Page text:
Assaf Ben Guzi is examined by Dr. Ronit Gilad, head of the Department of Neurology at Kaplan. Ben Guzi nearly drowned trying to catch a pokemon..
(photo credit: KAPLAN MEDICAL CENTER)
Kaplan Medical Center in Rehovot on Tuesday reported its first case of life-threatening incident involving the popular new "Pokemon Go" app.
Ashdod resident Asaf Ben Guzi, 17, was rushed to the Kaplan Medical Center emergency room after nearly drowning while trying to catch a character in the game. He was pulled from the water by his brother, and was later hospitalized in the neurology department.
Doctors warned that using the app by the sea is highly dangerous due to users' lack of awareness of the real world around them while playing.
Since the app's debut, it has caused a number of accidents. In Baltimore, a man drove into an empty parked police car because he was searching for pokemon while driving. In Japan, players have been found wandering into busy highways while absorbed in the game.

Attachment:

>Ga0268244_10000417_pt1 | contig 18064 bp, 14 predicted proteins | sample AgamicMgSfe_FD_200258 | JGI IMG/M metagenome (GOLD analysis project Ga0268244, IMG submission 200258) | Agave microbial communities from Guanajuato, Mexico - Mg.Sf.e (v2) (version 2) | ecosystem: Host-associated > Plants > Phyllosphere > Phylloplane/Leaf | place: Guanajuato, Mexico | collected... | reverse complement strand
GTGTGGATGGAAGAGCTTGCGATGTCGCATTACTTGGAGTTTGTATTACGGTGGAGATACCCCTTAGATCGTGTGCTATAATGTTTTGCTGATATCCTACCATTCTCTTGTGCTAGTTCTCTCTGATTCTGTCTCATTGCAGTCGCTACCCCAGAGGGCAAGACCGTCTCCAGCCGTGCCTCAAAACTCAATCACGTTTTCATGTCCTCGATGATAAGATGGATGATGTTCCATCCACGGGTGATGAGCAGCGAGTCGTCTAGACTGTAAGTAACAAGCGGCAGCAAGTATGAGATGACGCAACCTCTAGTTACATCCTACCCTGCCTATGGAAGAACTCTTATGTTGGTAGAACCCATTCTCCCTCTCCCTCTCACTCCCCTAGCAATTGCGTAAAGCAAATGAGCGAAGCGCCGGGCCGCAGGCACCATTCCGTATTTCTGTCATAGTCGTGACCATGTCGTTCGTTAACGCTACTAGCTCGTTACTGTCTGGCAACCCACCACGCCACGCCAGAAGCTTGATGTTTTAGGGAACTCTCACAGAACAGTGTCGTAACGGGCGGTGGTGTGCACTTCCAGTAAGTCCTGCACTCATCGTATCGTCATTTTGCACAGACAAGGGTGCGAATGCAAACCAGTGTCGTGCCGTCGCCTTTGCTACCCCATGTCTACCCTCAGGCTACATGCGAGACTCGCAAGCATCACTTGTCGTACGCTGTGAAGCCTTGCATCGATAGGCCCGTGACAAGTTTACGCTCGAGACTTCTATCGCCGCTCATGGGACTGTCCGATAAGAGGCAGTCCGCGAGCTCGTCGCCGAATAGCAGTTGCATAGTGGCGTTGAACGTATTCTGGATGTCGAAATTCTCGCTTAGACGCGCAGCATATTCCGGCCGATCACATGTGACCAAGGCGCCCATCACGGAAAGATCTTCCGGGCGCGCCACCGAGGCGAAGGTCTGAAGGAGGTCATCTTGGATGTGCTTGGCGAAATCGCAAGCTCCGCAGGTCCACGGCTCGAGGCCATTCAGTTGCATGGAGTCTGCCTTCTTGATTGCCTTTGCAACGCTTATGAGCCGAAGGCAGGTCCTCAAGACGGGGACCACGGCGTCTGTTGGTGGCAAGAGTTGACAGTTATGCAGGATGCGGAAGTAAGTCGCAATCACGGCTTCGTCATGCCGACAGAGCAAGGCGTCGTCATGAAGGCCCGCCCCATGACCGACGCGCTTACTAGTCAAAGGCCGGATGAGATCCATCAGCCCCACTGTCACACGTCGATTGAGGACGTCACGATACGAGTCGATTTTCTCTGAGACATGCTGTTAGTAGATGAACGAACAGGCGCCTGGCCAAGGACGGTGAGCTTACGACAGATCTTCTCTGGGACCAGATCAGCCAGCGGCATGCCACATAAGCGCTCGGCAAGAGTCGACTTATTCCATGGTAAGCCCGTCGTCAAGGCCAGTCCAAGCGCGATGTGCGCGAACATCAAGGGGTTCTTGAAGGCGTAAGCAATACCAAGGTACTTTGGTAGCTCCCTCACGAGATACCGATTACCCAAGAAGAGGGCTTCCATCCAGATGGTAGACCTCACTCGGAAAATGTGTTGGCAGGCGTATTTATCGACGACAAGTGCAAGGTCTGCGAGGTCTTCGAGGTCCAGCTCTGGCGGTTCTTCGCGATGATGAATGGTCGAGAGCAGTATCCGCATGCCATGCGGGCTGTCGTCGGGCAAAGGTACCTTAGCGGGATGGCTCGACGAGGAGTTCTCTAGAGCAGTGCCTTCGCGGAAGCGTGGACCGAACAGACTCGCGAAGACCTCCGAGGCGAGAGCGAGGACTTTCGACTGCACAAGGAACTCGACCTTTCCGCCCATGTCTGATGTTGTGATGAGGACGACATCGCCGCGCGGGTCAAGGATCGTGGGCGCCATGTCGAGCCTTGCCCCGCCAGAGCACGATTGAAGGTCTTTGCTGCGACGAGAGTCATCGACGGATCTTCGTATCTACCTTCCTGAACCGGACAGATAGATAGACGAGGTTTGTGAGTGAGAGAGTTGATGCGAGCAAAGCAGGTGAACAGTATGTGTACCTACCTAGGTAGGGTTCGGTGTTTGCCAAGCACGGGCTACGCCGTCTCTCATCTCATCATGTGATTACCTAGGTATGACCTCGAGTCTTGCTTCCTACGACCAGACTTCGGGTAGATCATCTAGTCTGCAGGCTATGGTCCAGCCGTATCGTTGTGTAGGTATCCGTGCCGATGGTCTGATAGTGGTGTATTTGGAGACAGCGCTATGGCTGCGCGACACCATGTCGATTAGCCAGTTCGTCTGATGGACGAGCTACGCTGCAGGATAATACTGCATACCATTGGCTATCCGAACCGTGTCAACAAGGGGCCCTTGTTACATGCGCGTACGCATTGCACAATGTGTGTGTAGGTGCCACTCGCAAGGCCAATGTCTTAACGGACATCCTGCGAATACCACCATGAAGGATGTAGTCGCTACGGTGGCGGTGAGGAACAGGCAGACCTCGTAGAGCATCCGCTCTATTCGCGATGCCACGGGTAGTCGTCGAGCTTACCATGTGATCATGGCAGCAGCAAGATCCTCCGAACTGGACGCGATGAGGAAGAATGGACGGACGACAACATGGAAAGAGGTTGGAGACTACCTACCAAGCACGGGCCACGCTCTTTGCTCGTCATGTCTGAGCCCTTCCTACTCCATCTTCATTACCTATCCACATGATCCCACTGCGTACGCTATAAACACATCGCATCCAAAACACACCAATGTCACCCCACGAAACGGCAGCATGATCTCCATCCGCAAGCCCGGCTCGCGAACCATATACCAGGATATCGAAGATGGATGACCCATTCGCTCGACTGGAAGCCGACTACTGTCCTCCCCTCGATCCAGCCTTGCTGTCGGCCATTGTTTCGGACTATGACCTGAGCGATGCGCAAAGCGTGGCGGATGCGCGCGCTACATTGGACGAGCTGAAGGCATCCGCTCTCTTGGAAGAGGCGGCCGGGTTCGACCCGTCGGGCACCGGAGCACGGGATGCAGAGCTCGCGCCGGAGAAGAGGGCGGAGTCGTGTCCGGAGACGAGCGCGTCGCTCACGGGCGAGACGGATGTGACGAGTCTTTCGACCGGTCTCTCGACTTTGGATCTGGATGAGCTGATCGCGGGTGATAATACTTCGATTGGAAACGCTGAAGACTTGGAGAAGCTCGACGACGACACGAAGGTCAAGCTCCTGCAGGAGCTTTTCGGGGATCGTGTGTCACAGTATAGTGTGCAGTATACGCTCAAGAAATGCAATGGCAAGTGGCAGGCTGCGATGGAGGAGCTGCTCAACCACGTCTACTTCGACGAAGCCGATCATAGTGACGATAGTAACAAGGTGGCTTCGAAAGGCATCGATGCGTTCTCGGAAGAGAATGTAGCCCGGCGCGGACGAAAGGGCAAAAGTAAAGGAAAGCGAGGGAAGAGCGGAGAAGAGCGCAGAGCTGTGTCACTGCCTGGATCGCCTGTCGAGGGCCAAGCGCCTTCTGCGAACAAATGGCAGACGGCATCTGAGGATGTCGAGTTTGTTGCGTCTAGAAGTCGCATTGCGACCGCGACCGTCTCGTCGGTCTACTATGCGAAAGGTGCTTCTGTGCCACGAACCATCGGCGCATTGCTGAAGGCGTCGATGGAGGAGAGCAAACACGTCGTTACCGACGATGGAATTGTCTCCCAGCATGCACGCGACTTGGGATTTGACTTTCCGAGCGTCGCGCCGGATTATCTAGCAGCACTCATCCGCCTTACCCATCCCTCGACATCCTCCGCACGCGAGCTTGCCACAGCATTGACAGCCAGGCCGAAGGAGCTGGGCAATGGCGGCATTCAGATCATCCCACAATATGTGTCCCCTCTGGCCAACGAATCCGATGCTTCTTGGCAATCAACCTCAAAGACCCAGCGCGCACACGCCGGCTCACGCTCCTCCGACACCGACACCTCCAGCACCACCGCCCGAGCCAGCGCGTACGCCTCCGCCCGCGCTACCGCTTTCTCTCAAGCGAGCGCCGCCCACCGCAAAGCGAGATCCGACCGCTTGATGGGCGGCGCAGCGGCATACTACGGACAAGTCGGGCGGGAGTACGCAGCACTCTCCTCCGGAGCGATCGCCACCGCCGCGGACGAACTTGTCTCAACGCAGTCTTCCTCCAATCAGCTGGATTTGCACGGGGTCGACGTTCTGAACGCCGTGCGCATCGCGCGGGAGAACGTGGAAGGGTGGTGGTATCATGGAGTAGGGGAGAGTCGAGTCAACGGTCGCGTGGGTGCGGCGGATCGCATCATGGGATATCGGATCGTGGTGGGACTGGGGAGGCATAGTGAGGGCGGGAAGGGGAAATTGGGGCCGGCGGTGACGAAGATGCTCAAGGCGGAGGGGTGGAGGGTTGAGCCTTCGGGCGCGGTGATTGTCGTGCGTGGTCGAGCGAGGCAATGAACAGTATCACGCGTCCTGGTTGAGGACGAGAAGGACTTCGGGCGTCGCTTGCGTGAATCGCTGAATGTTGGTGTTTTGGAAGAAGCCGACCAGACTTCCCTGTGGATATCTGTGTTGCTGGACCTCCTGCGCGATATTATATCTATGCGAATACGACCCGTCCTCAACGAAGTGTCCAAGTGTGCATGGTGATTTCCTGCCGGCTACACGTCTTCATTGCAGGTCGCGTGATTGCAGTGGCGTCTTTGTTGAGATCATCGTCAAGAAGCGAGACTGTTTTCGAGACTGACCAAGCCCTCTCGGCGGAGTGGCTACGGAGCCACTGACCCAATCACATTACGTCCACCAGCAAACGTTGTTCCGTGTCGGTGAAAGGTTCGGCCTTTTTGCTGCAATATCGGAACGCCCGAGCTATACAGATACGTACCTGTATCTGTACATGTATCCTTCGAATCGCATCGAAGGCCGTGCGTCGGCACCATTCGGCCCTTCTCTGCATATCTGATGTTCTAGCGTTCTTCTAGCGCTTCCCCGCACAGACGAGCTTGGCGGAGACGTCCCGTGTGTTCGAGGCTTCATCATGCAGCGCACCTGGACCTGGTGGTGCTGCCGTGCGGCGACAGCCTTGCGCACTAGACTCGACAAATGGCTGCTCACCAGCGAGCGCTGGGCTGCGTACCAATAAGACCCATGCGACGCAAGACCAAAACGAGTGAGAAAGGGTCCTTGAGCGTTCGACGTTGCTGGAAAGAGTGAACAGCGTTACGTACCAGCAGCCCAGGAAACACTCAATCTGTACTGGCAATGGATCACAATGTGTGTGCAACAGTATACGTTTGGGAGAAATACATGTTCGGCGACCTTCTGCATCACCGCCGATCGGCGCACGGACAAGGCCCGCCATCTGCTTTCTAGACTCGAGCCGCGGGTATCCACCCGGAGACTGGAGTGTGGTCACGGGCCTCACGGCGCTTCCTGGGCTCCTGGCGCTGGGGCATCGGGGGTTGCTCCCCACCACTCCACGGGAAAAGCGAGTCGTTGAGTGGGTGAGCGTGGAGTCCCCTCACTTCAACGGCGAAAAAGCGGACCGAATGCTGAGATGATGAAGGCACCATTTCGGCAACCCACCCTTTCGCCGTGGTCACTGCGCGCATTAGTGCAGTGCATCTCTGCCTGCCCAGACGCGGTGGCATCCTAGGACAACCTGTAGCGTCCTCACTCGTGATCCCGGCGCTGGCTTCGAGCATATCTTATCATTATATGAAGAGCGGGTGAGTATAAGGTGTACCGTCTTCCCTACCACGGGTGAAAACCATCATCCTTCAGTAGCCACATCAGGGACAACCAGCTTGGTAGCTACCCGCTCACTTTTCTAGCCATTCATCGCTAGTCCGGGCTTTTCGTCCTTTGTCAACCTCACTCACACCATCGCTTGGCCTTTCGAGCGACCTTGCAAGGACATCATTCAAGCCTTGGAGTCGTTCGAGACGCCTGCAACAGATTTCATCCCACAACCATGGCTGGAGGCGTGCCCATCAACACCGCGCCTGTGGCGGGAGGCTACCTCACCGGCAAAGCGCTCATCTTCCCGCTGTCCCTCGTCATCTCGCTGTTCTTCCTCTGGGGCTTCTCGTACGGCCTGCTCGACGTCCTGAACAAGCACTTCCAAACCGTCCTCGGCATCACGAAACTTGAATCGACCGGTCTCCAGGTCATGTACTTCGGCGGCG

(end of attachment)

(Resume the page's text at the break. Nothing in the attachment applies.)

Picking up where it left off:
The IDF has banned Pokemon Go
on all bases amid security concerns, as the app activates phone cameras and GPS sensors and could leak data.
Pokemon Go is the joint effort of Niantic and Nintendo, the team's first mobile game release. The app utilizes augmented reality, adding a digital layer to the real world that can be viewed via smart phones. Already wildly successful, Pokemon Go has surpassed long-time download record holders Tinder and Twitter, and since the app's launch, the value of Nintendo shares has risen sharply.
Although the game has not yet officially launched in Israel, swarms of users have found ways around the geographic restrictions in order to hunt throughout the Holy Land.